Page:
Synthese 199 (3-4):6623-6644 (2021)
AbstractThe free energy principle is sometimes put forward as accounting for biological self-organization and cognition. It states that for a system to maintain non-equilibrium steady-state with its environment it can be described as minimising its free energy. It is said to be entirely scale-free, applying to anything from particles to organisms, and interactive machines, spanning from the abiotic to the biotic. Because the FEP is so general in its application, one might wonder whether this framework can capture anything specific to biology. We take steps to correct for this here. We first explicate the worry, taking pebbles as examples of an abiotic system, and then discuss to what extent the FEP can distinguish its dynamics from an organism’s. We articulate the notion of ‘autonomy as precarious operational closure’ from the enactive literature, and investigate how it can be unpacked within the FEP. This enables the FEP to delineate between the abiotic and the biotic; avoiding the pebble worry that keeps it out of touch with the living systems we encounter in the world.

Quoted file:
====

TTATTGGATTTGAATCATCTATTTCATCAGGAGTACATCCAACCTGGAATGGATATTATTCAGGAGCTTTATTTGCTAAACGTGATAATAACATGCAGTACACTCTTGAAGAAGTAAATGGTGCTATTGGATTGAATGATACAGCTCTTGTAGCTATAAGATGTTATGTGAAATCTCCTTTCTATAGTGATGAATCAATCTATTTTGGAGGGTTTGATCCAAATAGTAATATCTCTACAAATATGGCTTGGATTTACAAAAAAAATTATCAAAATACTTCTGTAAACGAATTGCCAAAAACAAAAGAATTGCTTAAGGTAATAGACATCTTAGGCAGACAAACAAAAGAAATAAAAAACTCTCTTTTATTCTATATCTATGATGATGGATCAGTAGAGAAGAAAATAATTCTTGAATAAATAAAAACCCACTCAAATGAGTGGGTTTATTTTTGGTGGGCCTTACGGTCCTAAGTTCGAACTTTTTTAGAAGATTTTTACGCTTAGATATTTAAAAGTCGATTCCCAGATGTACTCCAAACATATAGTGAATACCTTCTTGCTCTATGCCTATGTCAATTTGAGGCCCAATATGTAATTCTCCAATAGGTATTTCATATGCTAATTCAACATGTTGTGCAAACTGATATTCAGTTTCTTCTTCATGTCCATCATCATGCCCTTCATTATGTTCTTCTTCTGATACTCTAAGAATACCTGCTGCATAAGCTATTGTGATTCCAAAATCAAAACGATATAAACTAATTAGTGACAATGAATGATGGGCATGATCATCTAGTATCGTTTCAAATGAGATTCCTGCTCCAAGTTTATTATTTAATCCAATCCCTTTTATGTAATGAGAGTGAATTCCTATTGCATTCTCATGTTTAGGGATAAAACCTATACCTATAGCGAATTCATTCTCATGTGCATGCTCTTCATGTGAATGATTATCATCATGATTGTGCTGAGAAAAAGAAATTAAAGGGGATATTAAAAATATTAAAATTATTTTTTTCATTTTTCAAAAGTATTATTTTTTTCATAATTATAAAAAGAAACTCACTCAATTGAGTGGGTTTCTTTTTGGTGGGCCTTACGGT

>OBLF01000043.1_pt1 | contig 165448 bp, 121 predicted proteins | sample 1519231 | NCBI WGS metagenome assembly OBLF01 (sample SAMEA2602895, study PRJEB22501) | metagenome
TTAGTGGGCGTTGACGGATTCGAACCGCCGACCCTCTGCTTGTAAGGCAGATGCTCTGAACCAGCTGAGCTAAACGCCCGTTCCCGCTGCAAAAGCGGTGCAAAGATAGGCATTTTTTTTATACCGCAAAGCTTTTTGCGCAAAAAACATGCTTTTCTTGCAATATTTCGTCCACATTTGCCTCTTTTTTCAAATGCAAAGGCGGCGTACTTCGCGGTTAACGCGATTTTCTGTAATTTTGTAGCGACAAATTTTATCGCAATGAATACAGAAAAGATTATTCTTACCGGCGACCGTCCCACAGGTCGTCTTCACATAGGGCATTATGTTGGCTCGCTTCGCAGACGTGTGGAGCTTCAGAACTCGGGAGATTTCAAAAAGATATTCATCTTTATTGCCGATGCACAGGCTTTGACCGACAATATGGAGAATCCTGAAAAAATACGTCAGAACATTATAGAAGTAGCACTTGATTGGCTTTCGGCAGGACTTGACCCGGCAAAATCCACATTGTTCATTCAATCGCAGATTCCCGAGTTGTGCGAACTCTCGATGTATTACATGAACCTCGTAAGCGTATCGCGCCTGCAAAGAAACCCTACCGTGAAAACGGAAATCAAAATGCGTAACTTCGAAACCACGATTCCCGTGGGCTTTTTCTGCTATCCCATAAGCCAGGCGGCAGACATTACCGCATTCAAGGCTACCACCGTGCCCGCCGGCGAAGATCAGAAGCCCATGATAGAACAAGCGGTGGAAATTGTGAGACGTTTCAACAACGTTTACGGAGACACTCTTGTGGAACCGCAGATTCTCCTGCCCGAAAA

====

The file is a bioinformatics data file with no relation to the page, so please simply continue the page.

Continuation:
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References found in this work
The Embodied Mind: Cognitive Science and Human Experience.Francisco J. Varela, Evan Thompson & Eleanor Rosch - 1991 - MIT Press.
Mind in Life: Biology, Phenomenology, and the Sciences of Mind.Evan Thompson - 2007 - Harvard University Press.
Probabilistic Reasoning in Intelligent Systems: Networks of Plausible Inference.Judea Pearl - 1988 - Morgan Kaufmann.
Citations of this work
Laying Down a Forking Path: Tensions Between Enaction and the Free Energy Principle.Ezequiel Di Paolo, Evan Thompson & Randall Beer - 2022 - Philosophy and the Mind Sciences 3.
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